One of her new Medjugorje friends continued to push Sheila to go to Confession, but she resisted. God knew her sins, and she had asked his forgiveness. Why did she have to confess to a man? Finally, she caved, and went to speak with the priest who had befriended her over the last few days. He took one look at her face and said, “Let’s go get coffee.” They walked to a nearby coffee shop and the world melted away as Sheila shared her story – the judgement and hypocrisy that had caused her to leave the Church, the lack of devotion and scriptural commitment that had kept her away, her longing to be fed in a church service which no Catholic Mass seemed to meet. For three and a half hours they talked, completely unaware of the time, the people coming and going, or the scheduled activities that they missed. Sheila sobbed as she laid it all out before this man of
God and, while he didn’t answer her every disagreement and skepticism, she left with the sure knowledge of one thing: it was time to come home to the Catholic Church.
The next day, the group left Medjugorje and traveled to the Island of Krk, for a three-day retreat with Fr. Zlatko Sudac. When Father began speaking that evening, Sheila was stunned. She had seen peace, joy, and a remarkable love of Christ in many people in the town of Medjugorje, but Fr. Sudac… his love for Christ seemed to emanate from every pore. Truly, this priest has the authority of God speaking through him, Sheila thought.
The days of retreat continued to build upon the previous days of pilgrimage. Medjugorje had a huge impact on her, but the effect of Fr. Sudac’s retreat was nothing less than profound. Sheila finally went to Confession, and felt “clean.” She witnessed a priest, in the midst of a vocational crisis, return from a brief conversation with Fr. Sudac filled with new joy. She felt the overwhelming influence of the Holy Spirit at work among each and every one of the retreat participants, and she experienced the joy of knowing that she was exactly where God wanted her to be.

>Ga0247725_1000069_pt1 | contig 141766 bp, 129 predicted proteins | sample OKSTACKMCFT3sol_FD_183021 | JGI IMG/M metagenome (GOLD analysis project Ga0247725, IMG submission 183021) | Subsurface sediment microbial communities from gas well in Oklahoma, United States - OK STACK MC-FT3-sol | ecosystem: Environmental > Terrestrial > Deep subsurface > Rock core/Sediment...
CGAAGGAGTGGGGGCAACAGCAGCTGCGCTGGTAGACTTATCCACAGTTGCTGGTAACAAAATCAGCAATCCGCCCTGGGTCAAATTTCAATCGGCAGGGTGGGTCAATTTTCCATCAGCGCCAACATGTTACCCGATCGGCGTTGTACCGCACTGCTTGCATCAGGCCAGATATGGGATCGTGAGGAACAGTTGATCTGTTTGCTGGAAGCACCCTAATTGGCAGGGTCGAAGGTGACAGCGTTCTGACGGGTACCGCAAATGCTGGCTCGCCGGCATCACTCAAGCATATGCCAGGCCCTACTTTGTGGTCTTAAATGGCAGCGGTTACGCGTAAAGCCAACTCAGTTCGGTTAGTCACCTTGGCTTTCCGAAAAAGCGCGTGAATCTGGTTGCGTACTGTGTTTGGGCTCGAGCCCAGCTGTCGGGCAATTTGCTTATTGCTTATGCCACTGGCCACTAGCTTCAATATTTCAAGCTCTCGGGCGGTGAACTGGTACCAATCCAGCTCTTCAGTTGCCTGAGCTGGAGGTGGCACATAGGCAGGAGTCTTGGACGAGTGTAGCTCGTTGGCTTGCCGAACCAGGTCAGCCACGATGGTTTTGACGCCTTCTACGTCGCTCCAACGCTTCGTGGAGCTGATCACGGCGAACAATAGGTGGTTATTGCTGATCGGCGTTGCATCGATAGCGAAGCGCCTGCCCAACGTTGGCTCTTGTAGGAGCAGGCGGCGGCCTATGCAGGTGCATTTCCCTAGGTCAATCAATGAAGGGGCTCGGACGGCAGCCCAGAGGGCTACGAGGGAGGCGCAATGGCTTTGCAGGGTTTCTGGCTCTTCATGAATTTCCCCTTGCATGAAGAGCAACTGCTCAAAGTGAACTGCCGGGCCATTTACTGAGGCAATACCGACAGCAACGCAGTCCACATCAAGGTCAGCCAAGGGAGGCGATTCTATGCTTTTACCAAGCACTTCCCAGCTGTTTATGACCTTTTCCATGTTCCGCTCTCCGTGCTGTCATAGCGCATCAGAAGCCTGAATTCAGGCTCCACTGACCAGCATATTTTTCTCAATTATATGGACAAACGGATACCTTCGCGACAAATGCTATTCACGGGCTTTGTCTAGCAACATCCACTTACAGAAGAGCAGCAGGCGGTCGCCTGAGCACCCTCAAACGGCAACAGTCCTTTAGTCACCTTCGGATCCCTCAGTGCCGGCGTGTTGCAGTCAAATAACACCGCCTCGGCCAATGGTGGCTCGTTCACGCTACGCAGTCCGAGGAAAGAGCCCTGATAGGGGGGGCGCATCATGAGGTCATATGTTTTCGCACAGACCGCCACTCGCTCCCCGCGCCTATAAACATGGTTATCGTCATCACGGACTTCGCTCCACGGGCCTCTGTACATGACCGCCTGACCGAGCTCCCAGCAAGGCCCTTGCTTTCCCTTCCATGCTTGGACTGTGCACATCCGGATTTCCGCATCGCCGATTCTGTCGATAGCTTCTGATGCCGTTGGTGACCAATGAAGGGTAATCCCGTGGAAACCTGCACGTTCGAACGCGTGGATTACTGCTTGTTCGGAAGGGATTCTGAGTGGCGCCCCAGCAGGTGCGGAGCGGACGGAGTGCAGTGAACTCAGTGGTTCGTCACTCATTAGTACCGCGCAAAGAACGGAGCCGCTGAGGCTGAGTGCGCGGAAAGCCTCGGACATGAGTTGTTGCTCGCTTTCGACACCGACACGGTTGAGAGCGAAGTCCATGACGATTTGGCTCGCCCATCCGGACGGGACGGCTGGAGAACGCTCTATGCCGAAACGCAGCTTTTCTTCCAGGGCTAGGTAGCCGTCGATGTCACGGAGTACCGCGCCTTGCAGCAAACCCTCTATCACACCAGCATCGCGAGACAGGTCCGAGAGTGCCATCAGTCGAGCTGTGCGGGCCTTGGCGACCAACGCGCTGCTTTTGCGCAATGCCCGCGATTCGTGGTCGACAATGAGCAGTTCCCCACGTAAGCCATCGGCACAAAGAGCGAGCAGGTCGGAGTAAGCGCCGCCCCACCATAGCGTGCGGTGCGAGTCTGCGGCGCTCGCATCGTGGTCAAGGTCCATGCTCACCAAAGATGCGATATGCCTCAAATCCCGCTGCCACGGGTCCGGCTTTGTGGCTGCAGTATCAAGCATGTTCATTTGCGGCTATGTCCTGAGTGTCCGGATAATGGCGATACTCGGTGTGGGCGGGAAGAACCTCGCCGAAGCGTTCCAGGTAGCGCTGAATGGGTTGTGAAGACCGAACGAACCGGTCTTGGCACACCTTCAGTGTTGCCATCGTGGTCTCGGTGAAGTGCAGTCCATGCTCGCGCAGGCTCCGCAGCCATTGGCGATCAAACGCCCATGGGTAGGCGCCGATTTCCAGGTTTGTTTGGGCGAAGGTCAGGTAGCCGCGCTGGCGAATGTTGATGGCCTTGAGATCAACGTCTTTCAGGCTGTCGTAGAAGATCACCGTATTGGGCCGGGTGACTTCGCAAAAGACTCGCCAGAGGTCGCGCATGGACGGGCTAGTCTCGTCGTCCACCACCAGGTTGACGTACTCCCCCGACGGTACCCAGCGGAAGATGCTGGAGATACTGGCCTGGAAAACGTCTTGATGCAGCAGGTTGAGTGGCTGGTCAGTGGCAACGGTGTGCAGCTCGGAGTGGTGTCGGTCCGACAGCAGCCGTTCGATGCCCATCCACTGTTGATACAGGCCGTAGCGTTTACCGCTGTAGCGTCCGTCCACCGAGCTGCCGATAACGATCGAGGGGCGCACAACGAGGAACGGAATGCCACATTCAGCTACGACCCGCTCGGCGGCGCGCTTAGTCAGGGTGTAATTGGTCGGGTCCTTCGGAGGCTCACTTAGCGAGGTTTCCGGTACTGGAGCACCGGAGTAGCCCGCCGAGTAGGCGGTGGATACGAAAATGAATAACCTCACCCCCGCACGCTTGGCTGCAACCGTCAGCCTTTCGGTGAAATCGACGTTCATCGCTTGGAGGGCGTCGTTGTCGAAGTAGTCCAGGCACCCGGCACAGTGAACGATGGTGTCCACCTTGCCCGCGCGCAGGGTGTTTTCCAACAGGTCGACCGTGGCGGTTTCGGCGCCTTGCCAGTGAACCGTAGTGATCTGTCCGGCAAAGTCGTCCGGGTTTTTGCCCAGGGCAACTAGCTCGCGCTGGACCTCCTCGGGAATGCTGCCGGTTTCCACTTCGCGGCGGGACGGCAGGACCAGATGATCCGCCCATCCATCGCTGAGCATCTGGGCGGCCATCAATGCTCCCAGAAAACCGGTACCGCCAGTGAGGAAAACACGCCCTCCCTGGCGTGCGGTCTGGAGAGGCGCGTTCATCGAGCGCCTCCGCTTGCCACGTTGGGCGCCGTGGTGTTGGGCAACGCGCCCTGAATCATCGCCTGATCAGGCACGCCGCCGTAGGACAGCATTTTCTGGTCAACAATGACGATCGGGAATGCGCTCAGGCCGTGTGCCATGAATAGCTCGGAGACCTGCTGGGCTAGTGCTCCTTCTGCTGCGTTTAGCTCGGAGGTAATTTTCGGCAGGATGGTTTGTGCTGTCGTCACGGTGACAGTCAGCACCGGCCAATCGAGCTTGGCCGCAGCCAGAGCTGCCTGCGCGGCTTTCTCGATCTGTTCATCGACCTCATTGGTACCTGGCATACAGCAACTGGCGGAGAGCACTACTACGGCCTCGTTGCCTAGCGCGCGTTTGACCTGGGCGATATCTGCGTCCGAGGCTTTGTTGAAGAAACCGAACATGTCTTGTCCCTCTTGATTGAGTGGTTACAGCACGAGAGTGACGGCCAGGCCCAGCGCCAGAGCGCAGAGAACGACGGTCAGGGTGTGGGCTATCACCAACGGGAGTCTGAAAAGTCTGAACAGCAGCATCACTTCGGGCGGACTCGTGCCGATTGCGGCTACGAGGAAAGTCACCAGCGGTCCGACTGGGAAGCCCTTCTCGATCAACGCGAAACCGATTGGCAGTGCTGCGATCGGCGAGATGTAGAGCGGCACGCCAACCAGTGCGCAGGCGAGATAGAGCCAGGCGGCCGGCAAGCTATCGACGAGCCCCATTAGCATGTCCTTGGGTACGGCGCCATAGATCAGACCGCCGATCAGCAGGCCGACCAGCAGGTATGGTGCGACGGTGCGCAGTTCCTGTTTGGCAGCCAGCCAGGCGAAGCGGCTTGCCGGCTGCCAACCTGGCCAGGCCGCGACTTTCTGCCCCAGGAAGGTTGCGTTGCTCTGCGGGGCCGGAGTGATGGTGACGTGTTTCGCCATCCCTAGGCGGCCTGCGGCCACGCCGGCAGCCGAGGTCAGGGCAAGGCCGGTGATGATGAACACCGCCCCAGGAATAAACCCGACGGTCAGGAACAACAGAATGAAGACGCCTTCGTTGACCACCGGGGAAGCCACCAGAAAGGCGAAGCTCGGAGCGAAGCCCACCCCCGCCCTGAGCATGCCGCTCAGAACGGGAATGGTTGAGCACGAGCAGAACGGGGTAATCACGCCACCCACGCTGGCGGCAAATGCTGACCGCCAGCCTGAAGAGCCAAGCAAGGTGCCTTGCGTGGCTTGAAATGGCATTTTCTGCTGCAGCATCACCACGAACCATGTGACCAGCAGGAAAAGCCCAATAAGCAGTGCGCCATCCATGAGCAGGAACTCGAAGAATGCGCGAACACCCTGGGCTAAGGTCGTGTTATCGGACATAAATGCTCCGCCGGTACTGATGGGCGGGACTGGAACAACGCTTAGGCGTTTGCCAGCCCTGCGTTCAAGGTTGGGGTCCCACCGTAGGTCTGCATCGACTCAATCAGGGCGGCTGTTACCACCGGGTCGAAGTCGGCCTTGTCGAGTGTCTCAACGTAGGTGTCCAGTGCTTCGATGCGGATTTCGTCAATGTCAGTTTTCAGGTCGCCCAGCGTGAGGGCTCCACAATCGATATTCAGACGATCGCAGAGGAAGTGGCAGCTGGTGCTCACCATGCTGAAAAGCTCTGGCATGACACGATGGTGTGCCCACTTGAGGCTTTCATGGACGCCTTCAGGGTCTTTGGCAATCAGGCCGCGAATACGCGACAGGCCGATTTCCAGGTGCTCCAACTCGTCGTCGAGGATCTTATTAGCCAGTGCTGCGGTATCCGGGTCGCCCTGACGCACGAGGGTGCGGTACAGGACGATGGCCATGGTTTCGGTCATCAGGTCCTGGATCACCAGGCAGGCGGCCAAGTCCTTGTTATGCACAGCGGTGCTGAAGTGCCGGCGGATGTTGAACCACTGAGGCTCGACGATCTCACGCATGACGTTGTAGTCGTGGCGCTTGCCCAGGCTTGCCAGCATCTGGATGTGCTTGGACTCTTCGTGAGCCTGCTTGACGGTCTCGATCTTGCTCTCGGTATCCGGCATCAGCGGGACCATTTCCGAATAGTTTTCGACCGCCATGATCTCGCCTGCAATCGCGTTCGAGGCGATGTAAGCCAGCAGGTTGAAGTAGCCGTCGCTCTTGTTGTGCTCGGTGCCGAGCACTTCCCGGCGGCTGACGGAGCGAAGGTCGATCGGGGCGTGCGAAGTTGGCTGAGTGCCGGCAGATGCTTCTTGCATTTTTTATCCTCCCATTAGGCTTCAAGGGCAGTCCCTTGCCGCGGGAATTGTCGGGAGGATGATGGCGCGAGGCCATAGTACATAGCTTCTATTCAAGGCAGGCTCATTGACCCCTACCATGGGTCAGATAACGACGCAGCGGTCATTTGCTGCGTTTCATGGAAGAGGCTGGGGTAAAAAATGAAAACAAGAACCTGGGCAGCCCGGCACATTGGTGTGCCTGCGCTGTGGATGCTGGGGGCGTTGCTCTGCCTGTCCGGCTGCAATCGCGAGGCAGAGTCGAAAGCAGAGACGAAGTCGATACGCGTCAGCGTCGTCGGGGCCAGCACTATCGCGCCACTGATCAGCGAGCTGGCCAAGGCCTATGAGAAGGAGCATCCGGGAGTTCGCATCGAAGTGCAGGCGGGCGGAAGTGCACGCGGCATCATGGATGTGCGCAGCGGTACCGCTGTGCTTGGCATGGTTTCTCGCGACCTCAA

By the end of the pilgrimage, Sheila fully understood the words of that shopkeeper. “You just need to start,” he said. The next morning, she had accepted those words as a sign that she was meant to climb Cross Mountain, against all odds. Miraculously, she had climbed to the fifth station – a feat she never thought she could accomplish – and made it safely back down. But with that first start, she had also opened her heart to many other starts – believing in the love, intercessory power, and Queenship of the Blessed Mother; offering forgiveness to those who had made her feel judged in the past; coming home to the Catholic Church; and recognizing that her desire to be “fed” at church was met, not through the words of a pastor, but through the Bread of Life who offers Himself to us at every Mass in the Eucharistic Feast.